Learn how to use webhooks to integrate Doppler into your continuous delivery workflows.

Webhooks enable you to perform actions in third party systems when your secrets change. You can use them do things like automatically restart or redeploy your applications by triggering a continuous delivery pipeline.

When a webhook is triggered, Doppler will send a POST request to the specified URL. Webhooks will generally be delivered once, though exactly once delivery is not guaranteed.

Supported Platforms

Doppler's webhooks support triggering workflows on many different platforms. Some of the supported platforms include:

  • Azure DevOps Pipelines (docs)
  • Bitbucket Pipelines (docs)
  • CircleCI Pipeline (docs)
  • GitHub Actions (docs)
  • GitLab Pipeline (docs)
  • Google Cloud Build (docs)
  • Heroku (docs)
  • Netlify (docs)
  • Vercel (docs)

Creating a Webhook

  1. Navigate to a project, then click Webhooks from the project menu
  1. Click the + Add button which will open a drawer where you can configure the webhook.
  2. Add the webhook URL and choose which configs it will trigger for. Root configs are bolded in the selection list for easy identification
  3. Provide an optional JSON payload. The provided payload must be valid JSON. It does not yet support variables, replacement values, or any other dynamic data. Leave the payload field empty to use our default payload (documented below).
  4. Provide an optional signing secret. When a Secret value is provided, Doppler uses this to cryptographically sign each webhook request, enabling you to verify that the request originated from Doppler. See the Request Signing section to learn more. Configuring this field is highly encouraged when Authentication is set to None.
  1. Click the Save button. You'll now see it listed in the Active Webhooks list.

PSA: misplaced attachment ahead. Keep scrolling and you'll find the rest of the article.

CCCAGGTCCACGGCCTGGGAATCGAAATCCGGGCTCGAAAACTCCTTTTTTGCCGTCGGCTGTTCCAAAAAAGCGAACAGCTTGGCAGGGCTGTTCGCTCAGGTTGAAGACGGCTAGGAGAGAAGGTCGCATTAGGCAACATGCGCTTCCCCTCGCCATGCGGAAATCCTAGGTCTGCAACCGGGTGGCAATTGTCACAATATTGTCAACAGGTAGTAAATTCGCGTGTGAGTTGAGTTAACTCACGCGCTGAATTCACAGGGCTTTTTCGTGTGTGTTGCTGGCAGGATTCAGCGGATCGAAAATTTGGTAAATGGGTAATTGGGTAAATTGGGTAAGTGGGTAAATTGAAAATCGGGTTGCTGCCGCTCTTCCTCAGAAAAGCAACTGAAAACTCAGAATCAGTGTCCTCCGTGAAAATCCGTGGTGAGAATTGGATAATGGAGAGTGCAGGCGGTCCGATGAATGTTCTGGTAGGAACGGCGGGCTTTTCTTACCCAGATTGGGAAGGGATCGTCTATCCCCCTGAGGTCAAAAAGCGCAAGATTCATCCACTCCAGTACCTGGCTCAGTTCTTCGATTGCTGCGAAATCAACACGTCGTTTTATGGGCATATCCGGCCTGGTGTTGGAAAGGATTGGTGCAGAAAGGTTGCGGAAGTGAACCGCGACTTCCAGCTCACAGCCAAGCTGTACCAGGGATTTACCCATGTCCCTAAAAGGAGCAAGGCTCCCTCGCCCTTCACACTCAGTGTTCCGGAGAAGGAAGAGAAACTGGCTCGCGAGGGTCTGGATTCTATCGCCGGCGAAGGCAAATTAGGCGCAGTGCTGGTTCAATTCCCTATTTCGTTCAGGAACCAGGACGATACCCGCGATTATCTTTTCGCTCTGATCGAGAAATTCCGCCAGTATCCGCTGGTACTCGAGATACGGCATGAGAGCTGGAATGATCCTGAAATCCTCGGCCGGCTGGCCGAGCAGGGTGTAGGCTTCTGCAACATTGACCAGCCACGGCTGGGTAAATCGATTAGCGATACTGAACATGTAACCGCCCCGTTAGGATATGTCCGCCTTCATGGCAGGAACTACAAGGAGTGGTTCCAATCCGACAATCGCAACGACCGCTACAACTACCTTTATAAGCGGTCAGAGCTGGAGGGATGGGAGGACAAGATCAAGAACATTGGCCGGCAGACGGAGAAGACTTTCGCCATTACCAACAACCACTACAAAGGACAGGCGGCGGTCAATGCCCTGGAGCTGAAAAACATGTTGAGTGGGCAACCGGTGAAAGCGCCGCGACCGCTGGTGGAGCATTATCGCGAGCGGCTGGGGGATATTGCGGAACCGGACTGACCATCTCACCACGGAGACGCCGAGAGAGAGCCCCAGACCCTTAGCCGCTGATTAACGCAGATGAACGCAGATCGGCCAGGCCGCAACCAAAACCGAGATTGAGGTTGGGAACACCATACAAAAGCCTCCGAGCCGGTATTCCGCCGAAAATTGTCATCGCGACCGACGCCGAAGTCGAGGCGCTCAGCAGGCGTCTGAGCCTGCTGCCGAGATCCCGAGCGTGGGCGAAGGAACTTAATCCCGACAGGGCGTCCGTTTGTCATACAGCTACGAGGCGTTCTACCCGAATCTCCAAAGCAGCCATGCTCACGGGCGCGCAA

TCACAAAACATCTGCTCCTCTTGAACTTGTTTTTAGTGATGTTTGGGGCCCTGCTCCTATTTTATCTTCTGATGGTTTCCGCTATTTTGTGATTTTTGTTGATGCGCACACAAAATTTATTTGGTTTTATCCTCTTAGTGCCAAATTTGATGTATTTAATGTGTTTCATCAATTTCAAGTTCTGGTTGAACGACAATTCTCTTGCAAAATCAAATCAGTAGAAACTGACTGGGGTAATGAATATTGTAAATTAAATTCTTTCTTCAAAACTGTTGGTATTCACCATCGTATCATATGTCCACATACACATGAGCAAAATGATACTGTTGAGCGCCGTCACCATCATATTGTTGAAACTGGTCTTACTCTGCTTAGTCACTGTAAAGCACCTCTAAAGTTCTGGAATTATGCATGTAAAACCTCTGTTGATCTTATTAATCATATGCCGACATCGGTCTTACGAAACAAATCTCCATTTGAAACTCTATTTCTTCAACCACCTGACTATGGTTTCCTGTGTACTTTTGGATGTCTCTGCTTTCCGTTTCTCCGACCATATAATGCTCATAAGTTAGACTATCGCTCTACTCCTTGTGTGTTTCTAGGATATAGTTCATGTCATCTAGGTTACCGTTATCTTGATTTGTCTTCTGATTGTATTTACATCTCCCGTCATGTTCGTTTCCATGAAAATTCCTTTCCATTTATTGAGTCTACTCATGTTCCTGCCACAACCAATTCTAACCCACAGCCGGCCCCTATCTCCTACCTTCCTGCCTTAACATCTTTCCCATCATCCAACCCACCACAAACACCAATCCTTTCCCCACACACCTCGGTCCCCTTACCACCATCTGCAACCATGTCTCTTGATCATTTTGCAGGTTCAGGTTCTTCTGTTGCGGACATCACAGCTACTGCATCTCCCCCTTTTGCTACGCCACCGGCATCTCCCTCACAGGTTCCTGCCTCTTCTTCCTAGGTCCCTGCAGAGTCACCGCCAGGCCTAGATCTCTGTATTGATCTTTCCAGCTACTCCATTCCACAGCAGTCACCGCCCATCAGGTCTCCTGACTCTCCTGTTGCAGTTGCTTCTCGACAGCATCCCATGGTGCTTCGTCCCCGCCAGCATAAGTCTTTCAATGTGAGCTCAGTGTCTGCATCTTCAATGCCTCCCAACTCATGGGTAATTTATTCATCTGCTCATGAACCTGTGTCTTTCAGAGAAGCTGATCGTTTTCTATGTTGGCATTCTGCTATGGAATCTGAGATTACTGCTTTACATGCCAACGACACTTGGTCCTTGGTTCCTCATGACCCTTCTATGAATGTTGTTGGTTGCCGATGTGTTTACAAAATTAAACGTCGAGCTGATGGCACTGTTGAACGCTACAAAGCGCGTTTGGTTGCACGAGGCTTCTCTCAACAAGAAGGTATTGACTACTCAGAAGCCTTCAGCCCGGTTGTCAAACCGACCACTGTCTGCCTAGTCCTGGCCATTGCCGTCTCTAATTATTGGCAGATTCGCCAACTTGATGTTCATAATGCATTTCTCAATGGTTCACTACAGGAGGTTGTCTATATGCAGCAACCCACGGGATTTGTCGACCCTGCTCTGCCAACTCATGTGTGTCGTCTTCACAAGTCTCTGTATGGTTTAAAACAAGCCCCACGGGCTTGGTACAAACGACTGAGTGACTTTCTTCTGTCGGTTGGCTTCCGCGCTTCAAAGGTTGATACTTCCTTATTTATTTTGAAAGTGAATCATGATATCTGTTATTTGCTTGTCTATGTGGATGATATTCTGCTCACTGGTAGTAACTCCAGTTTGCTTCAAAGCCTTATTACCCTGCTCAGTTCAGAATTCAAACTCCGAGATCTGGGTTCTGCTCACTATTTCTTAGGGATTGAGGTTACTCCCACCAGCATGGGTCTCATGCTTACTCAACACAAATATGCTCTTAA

1. You can edit the webhook by clicking the three-dot menu on the right and choosing Edit.

Default Payload

By default, your endpoint will receive a JSON payload with the following structure. Note that this payload will be different when a custom payload is configured.

typeCurrently alwaysconfig.secrets.update
configConfig object
projectProject object
workplaceWorkplace object
diffList of secret names that have been modified

Here is an example payload:

  "type": "config.secrets.update",
  "config": {
    "name": "dev",
    "root": true,
    "locked": true,
    "initial_fetch_at": "2023-01-01T00:00:00.000Z",
    "last_fetch_at": "2023-01-01T00:00:00.000Z",
    "created_at": "2023-01-01T00:00:00.000Z",
    "environment": "dev",
    "project": "backend",
    "slug": "c9748dae-de1c-4971-b00c-f539970fee24"
  "project": {
    "id": "backend",
    "slug": "backend",
    "name": "backend",
    "description": "",
    "created_at": "2023-01-01T00:00:00.000Z"
  "workplace": {
    "id": "9f0c0c0d5d4e240ce26e",
    "name": "My Workplace"
  "diff": {
    "added": ["FOO"],
    "removed": ["BAR"],
    "updated": ["BAZ"]

Verify Webhook With Request Signing

Doppler can optionally sign the webhook events by including a signature in each event’s X-Doppler-Signature header. This allows you to verify that the events were sent by Doppler, not by a third party.

To enable webhook verification, a value for Secret must be supplied when creating the webhook. The X-Doppler-Signature header will then contain a SHA256 hash of the request body prepended with sha256= (e.g. X-Doppler-Signature: sha256=724cd2c1110335a8ea6207f74cd74fb198a8e59ca1b7b39d67678e0f97df832e).

To verify the signature, create your own SHA256 hash of the request body using the Secret value. Then compare the header value against your own computed value using a timing-safe equality function. Here is an example of how you might accomplish this using Node.js.

const bodyParser = require("body-parser");
const crypto = require("crypto");
const express = require("express");

const app = express();
  limit: '200kb',

app.post('/webhooks/doppler', (req, res) => {
  const requestHMAC = req.header("X-Doppler-Signature");
  const secret = process.env.WEBHOOK_SECRET;
  const computedHMAC = `sha256=${crypto.createHmac('sha256', secret).update(JSON.stringify(req.body)).digest('hex')}`;
  const signatureMatches = crypto.timingSafeEqual(Buffer.from(requestHMAC), Buffer.from(computedHMAC));
  if (signatureMatches) {
    // do stuff

  res.sendStatus(signatureMatches ? 204 : 401);
require "sinatra"
require "json"
require "openssl"

set :port, ENV["PORT"] || 8081

post "/webhooks/doppler" do
  if valid_webhook_signature?(request)
    # do something
    status 200
    status 401

def valid_webhook_signature?(request)
  data = request.body.read
  digest = OpenSSL::Digest.new("sha256")

  computedHMAC = OpenSSL::HMAC.hexdigest(digest, key, data)
  requestHMAC = request.env["HTTP_X_DOPPLER_SIGNATURE"].delete_prefix("sha256=")

  return OpenSSL.secure_compare(requestHMAC, computedHMAC)